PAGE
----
2009-11-01Zeitschriftenartikel DOI: 10.18452/21886
Divided City, Divided Infrastructures
Securing Energy and Water Services in Postwar Berlin
The division of Berlin’s infrastructure systems following the blockade of 1948/49 posed an enormous challenge to the city’s infrastructure planners on both sides of the political divide. This paper is a study of the destabilisation of apparently highly durable technical systems precipitated by the Berlin blockade and the subsequent efforts of those responsible to re-stabilise the systems. It investigates the different experiences of division in the electricity, gas, water and wastewater sectors with a view to raising our understanding of the durability and adaptability of urban technical networks in the face of major upheaval. In the immediate aftermath of the blockade, the paper argues, the prime concern of network managers in both West and East Berlin was to maintain essential services in the face of interventions and reprisals from the other side. As prospects for re-unification diminished, the strategy shifted towards reducing the vulnerability and advancing the territorial cohesion of each side by re-ordering their technical networks physically, spatially and organisationally.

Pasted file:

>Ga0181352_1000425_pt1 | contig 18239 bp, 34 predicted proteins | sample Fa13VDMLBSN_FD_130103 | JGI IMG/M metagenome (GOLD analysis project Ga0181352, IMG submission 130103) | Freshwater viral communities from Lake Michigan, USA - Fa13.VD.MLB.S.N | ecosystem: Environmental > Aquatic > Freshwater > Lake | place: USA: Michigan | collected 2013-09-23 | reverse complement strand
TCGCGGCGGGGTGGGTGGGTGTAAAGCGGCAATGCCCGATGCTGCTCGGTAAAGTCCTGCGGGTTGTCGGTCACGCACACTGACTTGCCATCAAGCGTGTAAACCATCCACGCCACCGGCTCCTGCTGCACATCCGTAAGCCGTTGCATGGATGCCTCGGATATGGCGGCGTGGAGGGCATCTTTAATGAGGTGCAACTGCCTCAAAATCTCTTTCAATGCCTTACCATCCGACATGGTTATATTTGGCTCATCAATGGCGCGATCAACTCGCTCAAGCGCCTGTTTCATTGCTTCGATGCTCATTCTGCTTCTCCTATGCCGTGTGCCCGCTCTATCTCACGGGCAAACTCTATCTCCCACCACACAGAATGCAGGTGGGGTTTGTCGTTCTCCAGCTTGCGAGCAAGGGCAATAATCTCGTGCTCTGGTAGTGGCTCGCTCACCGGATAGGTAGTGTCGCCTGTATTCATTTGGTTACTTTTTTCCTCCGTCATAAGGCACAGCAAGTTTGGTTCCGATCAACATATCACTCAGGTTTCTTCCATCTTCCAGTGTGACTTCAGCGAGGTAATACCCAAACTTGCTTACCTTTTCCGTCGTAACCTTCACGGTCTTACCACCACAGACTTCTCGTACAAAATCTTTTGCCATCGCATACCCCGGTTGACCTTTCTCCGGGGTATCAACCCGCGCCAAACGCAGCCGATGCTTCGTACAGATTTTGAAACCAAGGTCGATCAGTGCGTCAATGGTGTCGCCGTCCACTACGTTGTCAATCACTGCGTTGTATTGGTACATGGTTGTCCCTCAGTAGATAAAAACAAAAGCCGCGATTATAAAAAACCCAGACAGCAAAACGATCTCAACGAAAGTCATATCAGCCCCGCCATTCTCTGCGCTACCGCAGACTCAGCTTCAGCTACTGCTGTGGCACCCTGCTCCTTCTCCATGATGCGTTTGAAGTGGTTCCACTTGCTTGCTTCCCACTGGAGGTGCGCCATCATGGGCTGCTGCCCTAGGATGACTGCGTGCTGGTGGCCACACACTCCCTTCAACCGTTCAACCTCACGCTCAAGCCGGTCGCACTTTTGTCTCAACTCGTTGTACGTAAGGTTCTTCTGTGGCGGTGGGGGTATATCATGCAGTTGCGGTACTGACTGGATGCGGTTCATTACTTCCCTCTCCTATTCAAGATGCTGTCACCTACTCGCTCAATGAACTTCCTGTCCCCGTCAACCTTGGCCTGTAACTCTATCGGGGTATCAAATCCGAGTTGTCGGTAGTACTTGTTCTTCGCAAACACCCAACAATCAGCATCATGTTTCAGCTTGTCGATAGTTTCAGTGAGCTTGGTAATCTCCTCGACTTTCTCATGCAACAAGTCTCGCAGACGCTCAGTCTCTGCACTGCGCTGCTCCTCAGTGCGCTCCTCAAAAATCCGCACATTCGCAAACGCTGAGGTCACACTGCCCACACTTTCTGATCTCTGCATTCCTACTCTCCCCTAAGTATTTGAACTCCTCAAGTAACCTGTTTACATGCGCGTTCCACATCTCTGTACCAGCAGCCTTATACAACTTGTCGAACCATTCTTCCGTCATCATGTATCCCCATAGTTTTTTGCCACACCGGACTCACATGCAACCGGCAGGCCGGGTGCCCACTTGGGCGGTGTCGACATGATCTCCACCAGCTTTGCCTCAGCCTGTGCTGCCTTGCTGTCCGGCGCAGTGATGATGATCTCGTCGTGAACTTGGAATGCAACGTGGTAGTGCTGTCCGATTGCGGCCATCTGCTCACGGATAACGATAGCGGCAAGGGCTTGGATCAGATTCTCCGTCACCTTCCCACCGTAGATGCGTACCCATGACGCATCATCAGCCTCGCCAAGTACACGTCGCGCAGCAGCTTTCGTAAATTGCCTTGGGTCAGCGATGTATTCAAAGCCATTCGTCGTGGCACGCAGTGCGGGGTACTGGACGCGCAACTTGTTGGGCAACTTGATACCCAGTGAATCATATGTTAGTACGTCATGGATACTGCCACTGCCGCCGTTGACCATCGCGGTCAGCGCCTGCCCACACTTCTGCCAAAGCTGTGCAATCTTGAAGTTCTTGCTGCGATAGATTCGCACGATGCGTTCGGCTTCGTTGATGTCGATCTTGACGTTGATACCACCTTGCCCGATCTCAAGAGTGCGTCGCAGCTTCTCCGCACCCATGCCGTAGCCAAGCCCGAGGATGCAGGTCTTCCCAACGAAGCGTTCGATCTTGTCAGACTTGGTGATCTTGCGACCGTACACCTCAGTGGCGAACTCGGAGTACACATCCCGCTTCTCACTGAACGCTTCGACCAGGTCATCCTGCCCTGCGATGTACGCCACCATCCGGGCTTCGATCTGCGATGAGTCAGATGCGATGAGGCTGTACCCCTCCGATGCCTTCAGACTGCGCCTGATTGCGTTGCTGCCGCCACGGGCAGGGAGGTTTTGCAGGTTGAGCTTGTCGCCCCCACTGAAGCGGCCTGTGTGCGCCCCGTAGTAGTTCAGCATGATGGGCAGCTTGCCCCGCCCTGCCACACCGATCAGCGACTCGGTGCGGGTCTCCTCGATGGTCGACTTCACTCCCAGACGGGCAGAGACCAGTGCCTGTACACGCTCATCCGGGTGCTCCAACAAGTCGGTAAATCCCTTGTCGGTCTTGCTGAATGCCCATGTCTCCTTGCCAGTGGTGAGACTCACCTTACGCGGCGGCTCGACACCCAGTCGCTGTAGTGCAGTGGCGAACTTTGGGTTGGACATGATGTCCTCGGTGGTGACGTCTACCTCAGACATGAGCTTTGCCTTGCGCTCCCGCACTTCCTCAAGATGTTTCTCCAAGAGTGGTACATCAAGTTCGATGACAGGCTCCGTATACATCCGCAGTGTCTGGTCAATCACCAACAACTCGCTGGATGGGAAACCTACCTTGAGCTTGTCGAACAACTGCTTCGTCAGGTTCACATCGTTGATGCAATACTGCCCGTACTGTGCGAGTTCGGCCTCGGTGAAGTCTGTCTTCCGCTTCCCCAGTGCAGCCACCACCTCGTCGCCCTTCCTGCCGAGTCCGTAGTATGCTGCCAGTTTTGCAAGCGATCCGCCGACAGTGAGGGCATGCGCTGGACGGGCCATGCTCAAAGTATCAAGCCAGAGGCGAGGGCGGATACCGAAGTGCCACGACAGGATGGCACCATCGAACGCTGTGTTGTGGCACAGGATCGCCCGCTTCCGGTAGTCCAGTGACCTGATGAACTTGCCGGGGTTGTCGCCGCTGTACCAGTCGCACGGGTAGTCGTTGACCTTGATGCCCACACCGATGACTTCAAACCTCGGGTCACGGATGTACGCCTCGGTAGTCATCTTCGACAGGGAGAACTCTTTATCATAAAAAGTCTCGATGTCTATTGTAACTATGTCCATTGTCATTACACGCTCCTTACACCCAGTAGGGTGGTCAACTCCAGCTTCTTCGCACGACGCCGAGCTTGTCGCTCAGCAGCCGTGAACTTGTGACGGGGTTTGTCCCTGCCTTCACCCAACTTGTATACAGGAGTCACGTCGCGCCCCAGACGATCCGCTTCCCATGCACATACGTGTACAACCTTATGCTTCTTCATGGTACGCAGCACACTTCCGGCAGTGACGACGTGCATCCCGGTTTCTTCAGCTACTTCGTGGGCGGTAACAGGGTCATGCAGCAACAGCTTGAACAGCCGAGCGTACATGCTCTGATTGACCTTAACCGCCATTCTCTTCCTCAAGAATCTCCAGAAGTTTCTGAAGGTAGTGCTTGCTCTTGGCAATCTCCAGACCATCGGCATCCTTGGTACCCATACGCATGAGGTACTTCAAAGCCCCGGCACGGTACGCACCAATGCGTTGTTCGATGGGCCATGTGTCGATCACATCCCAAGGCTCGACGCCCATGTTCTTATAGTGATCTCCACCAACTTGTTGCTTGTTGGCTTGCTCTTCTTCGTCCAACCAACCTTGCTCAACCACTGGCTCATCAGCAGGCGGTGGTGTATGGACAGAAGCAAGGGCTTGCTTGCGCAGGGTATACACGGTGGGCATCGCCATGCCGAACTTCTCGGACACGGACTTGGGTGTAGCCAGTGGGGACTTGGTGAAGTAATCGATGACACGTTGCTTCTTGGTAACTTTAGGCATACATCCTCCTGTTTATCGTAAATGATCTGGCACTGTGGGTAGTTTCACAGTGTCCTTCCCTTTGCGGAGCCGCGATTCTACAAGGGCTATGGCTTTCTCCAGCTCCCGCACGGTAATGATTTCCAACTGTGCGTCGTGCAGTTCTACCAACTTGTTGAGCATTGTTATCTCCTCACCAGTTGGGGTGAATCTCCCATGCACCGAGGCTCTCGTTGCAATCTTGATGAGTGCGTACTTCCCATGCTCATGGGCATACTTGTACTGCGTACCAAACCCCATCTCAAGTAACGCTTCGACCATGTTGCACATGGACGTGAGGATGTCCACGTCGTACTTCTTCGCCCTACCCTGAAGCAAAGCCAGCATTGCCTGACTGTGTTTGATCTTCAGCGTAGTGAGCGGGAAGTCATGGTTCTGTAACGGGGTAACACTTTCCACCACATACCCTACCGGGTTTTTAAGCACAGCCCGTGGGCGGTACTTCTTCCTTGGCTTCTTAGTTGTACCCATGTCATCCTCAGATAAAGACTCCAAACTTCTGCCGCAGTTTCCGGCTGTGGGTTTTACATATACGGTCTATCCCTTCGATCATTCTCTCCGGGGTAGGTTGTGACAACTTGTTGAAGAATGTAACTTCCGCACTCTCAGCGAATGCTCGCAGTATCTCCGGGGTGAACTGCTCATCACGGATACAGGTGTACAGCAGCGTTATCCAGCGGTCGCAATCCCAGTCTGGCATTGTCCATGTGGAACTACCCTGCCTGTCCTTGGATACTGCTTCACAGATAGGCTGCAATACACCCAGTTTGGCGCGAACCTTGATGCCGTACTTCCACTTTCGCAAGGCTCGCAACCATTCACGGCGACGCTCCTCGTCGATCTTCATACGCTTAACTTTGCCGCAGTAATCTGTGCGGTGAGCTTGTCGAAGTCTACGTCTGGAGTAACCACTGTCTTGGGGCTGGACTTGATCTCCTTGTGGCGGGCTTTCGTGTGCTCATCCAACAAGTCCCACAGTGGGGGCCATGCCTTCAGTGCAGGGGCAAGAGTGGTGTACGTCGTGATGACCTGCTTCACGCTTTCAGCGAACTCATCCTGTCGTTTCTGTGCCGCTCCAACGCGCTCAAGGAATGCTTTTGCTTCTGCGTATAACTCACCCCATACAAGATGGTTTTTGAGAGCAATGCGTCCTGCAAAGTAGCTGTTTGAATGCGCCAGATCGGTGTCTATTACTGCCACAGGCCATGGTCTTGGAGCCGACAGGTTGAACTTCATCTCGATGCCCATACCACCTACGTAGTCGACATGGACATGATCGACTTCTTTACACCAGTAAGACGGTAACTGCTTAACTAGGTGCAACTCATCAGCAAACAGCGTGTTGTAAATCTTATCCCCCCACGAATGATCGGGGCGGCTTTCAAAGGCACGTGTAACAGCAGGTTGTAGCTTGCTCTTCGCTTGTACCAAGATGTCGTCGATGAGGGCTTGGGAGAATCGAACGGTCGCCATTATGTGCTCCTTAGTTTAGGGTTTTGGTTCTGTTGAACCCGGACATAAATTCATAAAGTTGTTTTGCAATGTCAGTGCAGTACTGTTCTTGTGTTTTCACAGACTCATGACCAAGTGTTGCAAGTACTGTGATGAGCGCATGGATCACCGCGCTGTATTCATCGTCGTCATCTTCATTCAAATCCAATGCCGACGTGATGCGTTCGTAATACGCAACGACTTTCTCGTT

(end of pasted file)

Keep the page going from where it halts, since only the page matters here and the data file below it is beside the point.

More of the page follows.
Files in this item
Originally published as: Timothy Moss (2009): Divided city, divided infrastructures: Securing energy and water services in post-war Berlin, Journal of Urban History, 35:7, 923-942, DOI: 10.1177/0096144209347742
No license information